Stults did not allow a hit through five innings, despite a close call when Denard Span’s liner deflected off his wrist and straight to first base. For the final out of the fifth inning, Stults twirled three consecutive change-ups at Espinosa. He fouled away the first two. On the third, as it bounced in the dirt, Espinosa lunged and flung his bat down the third base line. As Espinosa’s lumber rolled into left, Stults walked off the mound 12 outs from a no-hitter.

“We’re just not doing the things we’re capable of doing offensively,” Johnson said. “We’re not hitting very smart. We’re swinging at his change-ups at the knees or in the dirt. We’re not making him throw the ball over. That’s a sign of some inexperienced hitters. You got to be more patient against a guy like this. We’re still growing as an offense. Don’t try to hit a pitcher’s pitch. That’s been some of the problems all year offensively.”

Finally, in the sixth inning, Kurt Suzuki led off with a laser into right-center field for a single. No longer in fear of infamy, the Nationals went about trying to score. Zimmermann pushed Suzuki to second with a sacrifice bunt. Steve Lombardozzi walked to the plate six for his last 52, then whistled a two-out single into right field. Suzuki scored without a throw and tied it 1.

All game, the Padres responded to Zimmermann’s aggression with more aggression, swinging early in the count and attacking fastballs. It worked once. In the second, Yonder Alonso crushed a 1-0, 92-mph fastball 365 feet down the left field line to give the Padres a 1-0 lead. Mostly, though, it allowed Zimmermann to buzz-saw his way through the Padres’ lineup.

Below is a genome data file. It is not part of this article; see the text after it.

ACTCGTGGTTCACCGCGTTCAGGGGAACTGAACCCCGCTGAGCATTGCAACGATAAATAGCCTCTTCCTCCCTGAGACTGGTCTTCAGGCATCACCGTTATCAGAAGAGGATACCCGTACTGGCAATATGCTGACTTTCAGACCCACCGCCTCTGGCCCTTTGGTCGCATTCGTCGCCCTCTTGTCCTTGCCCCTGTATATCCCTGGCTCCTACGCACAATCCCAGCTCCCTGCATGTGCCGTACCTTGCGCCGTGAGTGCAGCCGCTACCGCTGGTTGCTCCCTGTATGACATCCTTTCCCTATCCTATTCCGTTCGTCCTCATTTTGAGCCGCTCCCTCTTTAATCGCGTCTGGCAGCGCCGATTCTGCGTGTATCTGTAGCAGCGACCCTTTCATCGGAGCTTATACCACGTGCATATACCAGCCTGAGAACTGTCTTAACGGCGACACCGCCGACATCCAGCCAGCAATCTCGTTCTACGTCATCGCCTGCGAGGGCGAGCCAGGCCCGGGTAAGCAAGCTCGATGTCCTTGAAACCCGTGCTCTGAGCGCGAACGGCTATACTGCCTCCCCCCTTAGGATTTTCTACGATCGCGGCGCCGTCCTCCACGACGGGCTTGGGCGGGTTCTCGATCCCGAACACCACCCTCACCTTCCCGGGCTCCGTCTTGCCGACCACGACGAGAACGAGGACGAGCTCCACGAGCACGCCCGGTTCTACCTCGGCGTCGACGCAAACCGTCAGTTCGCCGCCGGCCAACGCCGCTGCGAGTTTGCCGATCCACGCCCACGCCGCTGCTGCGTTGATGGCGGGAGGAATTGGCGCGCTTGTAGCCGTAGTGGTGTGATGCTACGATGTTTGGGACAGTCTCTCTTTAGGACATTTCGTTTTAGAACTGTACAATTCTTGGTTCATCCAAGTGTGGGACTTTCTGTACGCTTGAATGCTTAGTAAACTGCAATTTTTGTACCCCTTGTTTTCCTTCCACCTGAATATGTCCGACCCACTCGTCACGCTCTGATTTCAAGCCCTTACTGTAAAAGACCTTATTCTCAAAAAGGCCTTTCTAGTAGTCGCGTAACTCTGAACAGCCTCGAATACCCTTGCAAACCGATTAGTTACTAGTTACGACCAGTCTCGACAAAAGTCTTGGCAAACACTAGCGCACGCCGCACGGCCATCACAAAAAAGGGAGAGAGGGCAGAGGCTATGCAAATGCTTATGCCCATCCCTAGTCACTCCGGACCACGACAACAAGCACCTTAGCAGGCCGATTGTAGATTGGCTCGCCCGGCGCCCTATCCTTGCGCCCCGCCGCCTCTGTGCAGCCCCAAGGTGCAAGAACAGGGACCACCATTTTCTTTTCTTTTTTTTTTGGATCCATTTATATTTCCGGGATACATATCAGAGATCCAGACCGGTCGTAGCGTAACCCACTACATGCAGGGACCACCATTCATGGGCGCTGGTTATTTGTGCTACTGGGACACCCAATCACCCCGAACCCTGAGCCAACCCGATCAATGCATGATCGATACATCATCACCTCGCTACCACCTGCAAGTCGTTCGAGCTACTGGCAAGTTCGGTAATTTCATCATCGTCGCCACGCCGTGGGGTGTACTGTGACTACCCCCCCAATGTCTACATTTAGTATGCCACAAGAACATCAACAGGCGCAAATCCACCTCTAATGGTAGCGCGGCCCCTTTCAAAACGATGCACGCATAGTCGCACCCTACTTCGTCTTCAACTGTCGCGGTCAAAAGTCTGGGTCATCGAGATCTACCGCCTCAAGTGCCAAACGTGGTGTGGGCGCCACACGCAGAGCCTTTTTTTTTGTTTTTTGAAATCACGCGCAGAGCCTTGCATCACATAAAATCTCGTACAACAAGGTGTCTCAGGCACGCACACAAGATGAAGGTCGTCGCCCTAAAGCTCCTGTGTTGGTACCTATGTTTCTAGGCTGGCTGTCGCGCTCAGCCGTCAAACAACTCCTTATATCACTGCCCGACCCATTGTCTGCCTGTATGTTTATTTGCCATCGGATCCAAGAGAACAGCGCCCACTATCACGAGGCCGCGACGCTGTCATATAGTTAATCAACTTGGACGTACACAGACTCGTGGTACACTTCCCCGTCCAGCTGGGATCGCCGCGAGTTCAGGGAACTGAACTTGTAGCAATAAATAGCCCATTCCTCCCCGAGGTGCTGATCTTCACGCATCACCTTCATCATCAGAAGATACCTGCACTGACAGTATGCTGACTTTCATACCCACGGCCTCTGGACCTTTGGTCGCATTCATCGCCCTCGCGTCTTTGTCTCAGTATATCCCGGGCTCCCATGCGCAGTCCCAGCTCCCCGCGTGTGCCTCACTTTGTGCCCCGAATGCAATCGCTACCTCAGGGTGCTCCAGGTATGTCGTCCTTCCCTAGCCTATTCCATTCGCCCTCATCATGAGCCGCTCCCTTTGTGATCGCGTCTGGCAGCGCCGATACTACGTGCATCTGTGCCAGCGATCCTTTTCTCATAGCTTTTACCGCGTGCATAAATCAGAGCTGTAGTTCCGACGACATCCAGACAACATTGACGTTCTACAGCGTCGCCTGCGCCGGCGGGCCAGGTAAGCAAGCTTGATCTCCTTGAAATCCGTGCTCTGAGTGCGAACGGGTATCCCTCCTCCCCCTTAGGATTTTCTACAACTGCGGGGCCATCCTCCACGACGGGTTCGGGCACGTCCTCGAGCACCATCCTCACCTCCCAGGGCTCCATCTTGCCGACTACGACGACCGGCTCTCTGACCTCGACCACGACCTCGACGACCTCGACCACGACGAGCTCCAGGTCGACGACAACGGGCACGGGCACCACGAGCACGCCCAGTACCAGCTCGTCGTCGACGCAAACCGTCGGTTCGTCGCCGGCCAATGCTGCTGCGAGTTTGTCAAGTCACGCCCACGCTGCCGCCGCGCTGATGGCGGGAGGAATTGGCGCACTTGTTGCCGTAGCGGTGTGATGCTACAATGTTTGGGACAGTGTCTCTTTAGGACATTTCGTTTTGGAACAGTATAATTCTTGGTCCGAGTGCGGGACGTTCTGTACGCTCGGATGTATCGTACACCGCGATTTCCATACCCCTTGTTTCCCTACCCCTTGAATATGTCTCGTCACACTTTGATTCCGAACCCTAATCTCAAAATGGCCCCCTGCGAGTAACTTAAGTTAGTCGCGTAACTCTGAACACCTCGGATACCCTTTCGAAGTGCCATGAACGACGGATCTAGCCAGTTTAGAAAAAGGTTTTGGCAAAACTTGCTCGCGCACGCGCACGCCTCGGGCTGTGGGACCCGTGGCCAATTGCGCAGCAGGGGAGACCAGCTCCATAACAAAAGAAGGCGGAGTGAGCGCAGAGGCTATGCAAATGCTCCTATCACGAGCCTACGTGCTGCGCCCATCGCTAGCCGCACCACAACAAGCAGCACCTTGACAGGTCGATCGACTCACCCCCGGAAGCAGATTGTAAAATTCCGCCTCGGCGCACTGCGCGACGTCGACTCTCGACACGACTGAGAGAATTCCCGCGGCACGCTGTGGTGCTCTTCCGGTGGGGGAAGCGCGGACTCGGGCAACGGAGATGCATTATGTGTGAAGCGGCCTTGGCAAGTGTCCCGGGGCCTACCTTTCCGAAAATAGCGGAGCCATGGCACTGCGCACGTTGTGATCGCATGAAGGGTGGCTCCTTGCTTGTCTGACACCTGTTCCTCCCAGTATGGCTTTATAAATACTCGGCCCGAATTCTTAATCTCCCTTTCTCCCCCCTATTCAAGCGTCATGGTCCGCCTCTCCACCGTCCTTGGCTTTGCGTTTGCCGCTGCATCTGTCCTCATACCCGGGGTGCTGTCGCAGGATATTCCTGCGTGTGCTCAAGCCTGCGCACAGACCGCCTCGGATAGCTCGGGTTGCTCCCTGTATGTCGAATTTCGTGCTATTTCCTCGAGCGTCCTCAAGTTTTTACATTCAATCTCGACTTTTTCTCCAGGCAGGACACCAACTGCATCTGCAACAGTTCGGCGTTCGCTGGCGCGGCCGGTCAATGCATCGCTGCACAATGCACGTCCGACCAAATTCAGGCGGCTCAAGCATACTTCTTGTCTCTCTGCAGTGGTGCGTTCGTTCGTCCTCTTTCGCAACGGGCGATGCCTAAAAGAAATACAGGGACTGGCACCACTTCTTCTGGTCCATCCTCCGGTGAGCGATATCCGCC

In the fourth inning, Zimmermann dispatched the Padres in four pitches. He walked none and moved a three-ball count only once; after he went 3-1 to Chris Denorfia in the fifth, he threw a fastball on the next pitch and Denorfia flied out to right. After six innings, he had tossed only 60 pitches.

“That’s perfect for me,” Zimmermann said.

And so, the game entered the eighth tied at 1. John Baker led off with a single. Pinch hitter Alexi Amarista dropped down a bunt, but Suzuki pounced on it and fired a bullet to second base, a risky and successful play.

Now Zimmermann had to keep Amarista off first base. He threw over once. He threw over again, rocketing the ball to first as he spun on the mound. He pulled the throw, and as it bounded down the line Amarista scooted to second base.

“The throwing error by me cost us,” Zimmermann said. “If I don’t make that, we’re still out there playing.”

On cue, Cabrera followed with a single to center. Amarista slid home, well before Span’s throw bounced into Suzuki’s glove.

“To hand them a run — and the winning run — is never easy,” LaRoche said.

The Nationals wouldn’t score again, right up until the final failed rally. Lombardozzi drew a walk off closer Huston Street to lead off the ninth. After Zimmerman worked a 3-2 count, Lombardozzi bolted to steal second. Zimmerman whiffed at Street’s sneaky, 3-2 curve, and Lombardozzi slid into a tag. Another inning had ended with a whimper.

“I got my best up there, 3-2 count,” Johnson said. “I’m expecting us to put it in play. I’d do it every time. We’re just not doing the things we’re capable of offensively.”